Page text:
Union Bridge woman sells budget-priced formal wear

NEIGHBORS

May 11, 1995|By JUDY REILLY

Where can you find a beautiful prom or bridal party dress for less than $30? Or buy a silk, beaded, drop-dead-gorgeous wedding gown for less than $400? Or buy a dress worn by a former Miss America?

Entrepreneur Chris Page of Union Bridge has the answers to these questions, and she's ready to help you find the dress of your dreams for the prom, senior dance, even your wedding. And you'll find it without spending a fortune.

Mrs. Page has opened Christine Ann's Formal Fashions, a consignment shop in nearby Hanover, Pa., and she's having a great time finding the very new or nearly new merchandise that might make a woman's dream come true, even if her last name isn't Trump. If you know Chris Page, you won't need a fairy godmother to help you get ready for the dance.

She has stocked nearly 200 formal dresses, "from the short minis to the Cinderella-type gowns," she says, in prices from $22 for an older, basic dress to several hundred dollars for the newest, never-worn merchandise.

"Being in Hanover, near the outlets and other discount stores, we need to price the dresses so we can compete," she says.

Since she opened her shop in October, the demand for women's nearly new or never-worn formal wear has necessitated a business expansion. Mrs. Page is moving into a bigger space and is transforming a warehouse into a welcoming shop and stocking it with more merchandise. She has been painting and stenciling its walls and adding other creative touches.

In addition to formal dance dresses and bridal gowns, Mrs. Page has formal vintage clothing, mother-of-the-bride dresses and suits, shoes, gloves. "Everything is Macy's or Saks Fifth Avenue quality," she emphasizes.

Mrs. Page will create one-of-a-kind wedding veils and hats for the bride-to-be, and assemble silk bouquets for the wedding party.

She began a career in the medical field, but discovered a talent for creative endeavors when she was planning her wedding 14 years ago. A florist told her that the kind of flowers she wanted for her wedding couldn't be done, so she proved the florist wrong by doing the arrangements herself.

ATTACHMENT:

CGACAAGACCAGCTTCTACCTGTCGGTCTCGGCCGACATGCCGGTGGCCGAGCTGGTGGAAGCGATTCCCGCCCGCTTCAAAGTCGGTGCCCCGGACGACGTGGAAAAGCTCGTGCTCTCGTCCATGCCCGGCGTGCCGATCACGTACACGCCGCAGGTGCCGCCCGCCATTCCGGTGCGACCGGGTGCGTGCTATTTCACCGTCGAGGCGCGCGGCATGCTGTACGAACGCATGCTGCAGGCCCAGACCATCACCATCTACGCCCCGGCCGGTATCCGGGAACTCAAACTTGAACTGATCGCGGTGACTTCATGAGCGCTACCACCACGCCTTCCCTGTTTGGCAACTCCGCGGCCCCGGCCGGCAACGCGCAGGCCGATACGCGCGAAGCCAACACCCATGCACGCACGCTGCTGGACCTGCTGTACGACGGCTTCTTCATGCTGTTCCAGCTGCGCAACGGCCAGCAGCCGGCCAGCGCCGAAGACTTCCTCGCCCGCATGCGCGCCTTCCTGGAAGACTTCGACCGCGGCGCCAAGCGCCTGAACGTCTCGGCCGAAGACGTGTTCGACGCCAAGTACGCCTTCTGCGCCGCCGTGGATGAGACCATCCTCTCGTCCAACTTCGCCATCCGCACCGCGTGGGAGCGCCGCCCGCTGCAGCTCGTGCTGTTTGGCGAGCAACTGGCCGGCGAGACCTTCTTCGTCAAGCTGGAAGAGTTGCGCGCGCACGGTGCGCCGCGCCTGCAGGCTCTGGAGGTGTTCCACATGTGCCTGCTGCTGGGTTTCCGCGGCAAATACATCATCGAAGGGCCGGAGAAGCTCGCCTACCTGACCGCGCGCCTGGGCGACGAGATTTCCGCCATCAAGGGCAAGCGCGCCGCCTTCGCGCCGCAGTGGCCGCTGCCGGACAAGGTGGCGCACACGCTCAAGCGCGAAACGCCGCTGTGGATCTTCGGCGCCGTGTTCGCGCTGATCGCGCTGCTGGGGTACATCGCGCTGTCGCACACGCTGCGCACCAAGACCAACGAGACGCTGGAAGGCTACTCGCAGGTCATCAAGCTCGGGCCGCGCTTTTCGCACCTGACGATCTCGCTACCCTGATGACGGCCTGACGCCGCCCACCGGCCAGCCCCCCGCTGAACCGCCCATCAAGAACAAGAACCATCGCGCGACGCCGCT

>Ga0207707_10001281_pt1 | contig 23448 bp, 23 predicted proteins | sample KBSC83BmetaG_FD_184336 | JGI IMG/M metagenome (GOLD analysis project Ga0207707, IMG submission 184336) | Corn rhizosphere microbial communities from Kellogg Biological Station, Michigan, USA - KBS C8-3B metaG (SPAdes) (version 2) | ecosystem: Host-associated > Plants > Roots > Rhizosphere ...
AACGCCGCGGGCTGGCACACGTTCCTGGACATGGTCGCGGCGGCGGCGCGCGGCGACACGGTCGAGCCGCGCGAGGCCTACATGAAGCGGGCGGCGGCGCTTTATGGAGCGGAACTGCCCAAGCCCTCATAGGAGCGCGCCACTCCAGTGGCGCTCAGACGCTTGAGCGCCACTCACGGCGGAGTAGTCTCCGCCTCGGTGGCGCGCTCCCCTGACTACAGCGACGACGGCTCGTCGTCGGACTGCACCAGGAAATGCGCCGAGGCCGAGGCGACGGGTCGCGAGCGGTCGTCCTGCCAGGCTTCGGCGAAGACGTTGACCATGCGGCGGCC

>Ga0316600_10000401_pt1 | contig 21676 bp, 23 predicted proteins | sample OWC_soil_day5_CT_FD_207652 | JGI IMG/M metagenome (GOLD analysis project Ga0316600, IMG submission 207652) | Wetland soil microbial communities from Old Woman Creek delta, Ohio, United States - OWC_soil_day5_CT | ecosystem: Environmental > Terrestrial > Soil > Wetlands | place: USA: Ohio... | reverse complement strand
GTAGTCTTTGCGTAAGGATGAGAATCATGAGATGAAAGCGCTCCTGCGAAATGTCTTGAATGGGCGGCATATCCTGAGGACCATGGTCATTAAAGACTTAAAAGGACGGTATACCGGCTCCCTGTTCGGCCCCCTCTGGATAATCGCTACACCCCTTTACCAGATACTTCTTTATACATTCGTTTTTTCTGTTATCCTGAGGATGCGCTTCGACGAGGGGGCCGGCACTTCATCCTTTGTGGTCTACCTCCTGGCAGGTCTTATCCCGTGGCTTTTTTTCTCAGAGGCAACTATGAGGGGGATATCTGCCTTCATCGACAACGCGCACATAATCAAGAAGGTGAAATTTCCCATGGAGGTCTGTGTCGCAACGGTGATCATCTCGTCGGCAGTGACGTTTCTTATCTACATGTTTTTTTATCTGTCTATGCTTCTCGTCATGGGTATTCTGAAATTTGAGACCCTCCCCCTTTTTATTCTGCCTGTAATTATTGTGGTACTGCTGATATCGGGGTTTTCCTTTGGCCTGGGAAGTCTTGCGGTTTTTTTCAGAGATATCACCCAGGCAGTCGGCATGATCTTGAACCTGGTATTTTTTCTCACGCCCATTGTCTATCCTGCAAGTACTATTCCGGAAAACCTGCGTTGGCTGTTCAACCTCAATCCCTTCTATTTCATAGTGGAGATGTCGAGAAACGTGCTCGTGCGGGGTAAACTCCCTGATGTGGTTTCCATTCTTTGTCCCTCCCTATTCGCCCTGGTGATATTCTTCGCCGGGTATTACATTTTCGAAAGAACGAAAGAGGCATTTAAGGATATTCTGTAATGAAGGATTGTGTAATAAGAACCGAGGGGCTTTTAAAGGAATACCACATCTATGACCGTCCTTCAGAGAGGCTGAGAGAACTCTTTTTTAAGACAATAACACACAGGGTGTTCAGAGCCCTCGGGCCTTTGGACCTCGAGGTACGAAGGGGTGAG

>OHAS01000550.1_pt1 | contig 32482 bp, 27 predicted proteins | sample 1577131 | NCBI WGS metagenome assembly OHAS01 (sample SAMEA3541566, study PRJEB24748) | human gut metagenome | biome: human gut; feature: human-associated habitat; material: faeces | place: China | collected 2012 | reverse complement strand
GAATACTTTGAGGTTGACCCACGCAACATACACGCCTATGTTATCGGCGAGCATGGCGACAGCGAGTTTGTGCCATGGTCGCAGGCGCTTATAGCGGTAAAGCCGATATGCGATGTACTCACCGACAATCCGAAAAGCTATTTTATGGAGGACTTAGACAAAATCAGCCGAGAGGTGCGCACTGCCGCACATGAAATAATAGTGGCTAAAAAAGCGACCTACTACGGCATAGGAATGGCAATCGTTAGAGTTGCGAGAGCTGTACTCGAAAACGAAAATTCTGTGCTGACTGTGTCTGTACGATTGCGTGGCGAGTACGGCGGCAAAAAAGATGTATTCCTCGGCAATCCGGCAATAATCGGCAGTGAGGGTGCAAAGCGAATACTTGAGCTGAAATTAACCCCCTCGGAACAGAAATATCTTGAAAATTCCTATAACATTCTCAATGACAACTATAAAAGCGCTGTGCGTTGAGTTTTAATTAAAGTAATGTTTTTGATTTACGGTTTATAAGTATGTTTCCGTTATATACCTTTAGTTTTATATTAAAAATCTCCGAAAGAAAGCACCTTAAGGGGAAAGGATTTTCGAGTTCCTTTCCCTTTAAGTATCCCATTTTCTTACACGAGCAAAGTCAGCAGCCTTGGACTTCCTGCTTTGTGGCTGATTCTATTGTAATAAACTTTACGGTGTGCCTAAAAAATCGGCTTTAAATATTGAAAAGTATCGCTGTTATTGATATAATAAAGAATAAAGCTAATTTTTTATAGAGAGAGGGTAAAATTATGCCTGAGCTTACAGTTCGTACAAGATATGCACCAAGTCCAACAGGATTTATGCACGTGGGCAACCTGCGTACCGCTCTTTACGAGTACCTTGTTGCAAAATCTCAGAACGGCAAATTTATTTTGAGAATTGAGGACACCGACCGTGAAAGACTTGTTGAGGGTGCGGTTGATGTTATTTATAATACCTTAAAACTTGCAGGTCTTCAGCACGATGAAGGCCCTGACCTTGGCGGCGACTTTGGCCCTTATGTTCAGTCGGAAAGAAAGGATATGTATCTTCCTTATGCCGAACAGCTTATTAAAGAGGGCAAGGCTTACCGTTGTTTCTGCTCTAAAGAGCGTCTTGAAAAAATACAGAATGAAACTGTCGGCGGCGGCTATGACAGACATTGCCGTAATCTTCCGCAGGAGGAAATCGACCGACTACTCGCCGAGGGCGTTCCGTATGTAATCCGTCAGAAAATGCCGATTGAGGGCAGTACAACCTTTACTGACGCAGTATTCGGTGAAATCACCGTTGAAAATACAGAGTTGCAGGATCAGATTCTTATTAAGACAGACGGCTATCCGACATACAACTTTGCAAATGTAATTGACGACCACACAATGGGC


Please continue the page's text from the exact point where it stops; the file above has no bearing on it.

Now, after years of taking flower arranging classes and doing extensive reading, plus helping a friend in the consignment business, she's in business for herself.

Christine Ann's Formal Fashions is at 16 Baltimore St., near the square in Hanover. Consignments are always needed, but they must be in tip-top shape. The shop is open Tuesday through Saturday from 10 a.m. to 4 p.m.; Fridays from 10 a.m. to 6 p.m. Information: 717-637-9494.

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African storyteller Bill Grimmetter, known as Malife Nkruhmah, will be at the Taneytown branch of Carroll County library May 22 at 7 p.m. He'll weave fascinating tales from Africa for about 50 minutes.

The library also will sponsor "A Talk with the Crash Dummies" May 24 at 4:30 p.m. The library is teaming up with the Carroll County Health Department to promote Buckle Up America Week. Kids will talk with the "dummies," watch a video and discuss the importance of safety belts. Information: 751-1980.

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Don't forget the International Festival at New Windsor Service Center on Saturday, starting at 11 a.m. The event includes cow painting; dancing by Chinese, South American and African artists; food from around the world; storytelling; crafts and more.

Where else can you take a trip around the world without leaving the county? The event is free. Information: 635-8711.

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The Brethren Center is planning another event May 20, from 11 a.m. to 4 p.m. Watch master Ghanaian weaver Gilbert Bobbo demonstrate his talents at the loom.

Mr. Bobbo is conducting workshops for the Smithsonian Institution this spring, and will move his looms to New Windsor for a demonstration.

Don't miss this opportunity to learn about an ancient craft and its modern applications. Information: 635-8711.

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Congratulations to Elmer Wolfe music teacher Dennis Davis and his young musicians for a wonderful concert last Thursday.

The instrumentalists performed more than 30 numbers as the concert showcased individuals, small groups and ensembles. It was as good an effort by an elementary school group as I've heard, and the students' concentration and earnestness was impressive.

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